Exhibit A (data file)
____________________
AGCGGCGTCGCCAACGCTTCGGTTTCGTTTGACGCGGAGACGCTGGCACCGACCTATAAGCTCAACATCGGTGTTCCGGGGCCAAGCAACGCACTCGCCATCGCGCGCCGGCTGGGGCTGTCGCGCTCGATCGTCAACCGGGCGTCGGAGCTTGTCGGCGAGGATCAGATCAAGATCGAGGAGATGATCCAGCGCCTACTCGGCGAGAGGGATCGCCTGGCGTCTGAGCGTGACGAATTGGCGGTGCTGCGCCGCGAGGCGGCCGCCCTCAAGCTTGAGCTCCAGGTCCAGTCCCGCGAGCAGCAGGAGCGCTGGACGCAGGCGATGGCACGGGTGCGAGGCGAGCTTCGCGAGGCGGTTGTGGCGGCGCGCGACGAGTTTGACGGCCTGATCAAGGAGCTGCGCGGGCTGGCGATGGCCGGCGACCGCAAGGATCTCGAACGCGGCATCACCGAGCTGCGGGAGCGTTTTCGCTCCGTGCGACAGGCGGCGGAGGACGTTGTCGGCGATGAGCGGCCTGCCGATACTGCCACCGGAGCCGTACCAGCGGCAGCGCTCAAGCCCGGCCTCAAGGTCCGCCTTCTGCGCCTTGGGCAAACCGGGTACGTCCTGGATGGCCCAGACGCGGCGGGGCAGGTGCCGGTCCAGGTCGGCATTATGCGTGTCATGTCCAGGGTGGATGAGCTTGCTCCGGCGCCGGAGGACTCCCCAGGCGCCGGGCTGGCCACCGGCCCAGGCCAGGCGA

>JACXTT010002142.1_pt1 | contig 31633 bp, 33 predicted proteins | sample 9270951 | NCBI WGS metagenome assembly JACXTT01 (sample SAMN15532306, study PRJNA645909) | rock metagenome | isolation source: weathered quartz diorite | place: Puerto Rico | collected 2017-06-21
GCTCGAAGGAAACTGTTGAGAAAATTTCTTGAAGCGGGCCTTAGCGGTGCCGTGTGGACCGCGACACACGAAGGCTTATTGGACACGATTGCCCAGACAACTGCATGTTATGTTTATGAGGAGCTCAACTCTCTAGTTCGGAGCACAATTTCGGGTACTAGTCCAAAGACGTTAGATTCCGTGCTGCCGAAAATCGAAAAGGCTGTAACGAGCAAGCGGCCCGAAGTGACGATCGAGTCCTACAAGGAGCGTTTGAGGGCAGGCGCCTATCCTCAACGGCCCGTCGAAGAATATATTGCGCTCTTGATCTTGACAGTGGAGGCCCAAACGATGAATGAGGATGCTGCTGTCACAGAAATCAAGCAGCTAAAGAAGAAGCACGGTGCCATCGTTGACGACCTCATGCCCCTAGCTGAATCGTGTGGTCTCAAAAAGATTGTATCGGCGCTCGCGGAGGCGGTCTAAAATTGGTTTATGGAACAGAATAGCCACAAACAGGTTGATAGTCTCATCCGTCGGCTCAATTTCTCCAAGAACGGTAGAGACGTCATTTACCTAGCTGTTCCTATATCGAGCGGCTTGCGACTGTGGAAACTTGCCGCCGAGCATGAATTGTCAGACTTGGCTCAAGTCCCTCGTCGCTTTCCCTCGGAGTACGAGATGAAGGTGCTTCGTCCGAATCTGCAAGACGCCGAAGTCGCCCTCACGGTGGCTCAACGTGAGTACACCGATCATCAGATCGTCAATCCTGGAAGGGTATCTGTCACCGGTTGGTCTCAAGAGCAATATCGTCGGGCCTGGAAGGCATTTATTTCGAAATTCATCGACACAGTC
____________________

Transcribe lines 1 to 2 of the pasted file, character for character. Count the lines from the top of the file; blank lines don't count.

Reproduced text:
AGCGGCGTCGCCAACGCTTCGGTTTCGTTTGACGCGGAGACGCTGGCACCGACCTATAAGCTCAACATCGGTGTTCCGGGGCCAAGCAACGCACTCGCCATCGCGCGCCGGCTGGGGCTGTCGCGCTCGATCGTCAACCGGGCGTCGGAGCTTGTCGGCGAGGATCAGATCAAGATCGAGGAGATGATCCAGCGCCTACTCGGCGAGAGGGATCGCCTGGCGTCTGAGCGTGACGAATTGGCGGTGCTGCGCCGCGAGGCGGCCGCCCTCAAGCTTGAGCTCCAGGTCCAGTCCCGCGAGCAGCAGGAGCGCTGGACGCAGGCGATGGCACGGGTGCGAGGCGAGCTTCGCGAGGCGGTTGTGGCGGCGCGCGACGAGTTTGACGGCCTGATCAAGGAGCTGCGCGGGCTGGCGATGGCCGGCGACCGCAAGGATCTCGAACGCGGCATCACCGAGCTGCGGGAGCGTTTTCGCTCCGTGCGACAGGCGGCGGAGGACGTTGTCGGCGATGAGCGGCCTGCCGATACTGCCACCGGAGCCGTACCAGCGGCAGCGCTCAAGCCCGGCCTCAAGGTCCGCCTTCTGCGCCTTGGGCAAACCGGGTACGTCCTGGATGGCCCAGACGCGGCGGGGCAGGTGCCGGTCCAGGTCGGCATTATGCGTGTCATGTCCAGGGTGGATGAGCTTGCTCCGGCGCCGGAGGACTCCCCAGGCGCCGGGCTGGCCACCGGCCCAGGCCAGGCGA

>JACXTT010002142.1_pt1 | contig 31633 bp, 33 predicted proteins | sample 9270951 | NCBI WGS metagenome assembly JACXTT01 (sample SAMN15532306, study PRJNA645909) | rock metagenome | isolation source: weathered quartz diorite | place: Puerto Rico | collected 2017-06-21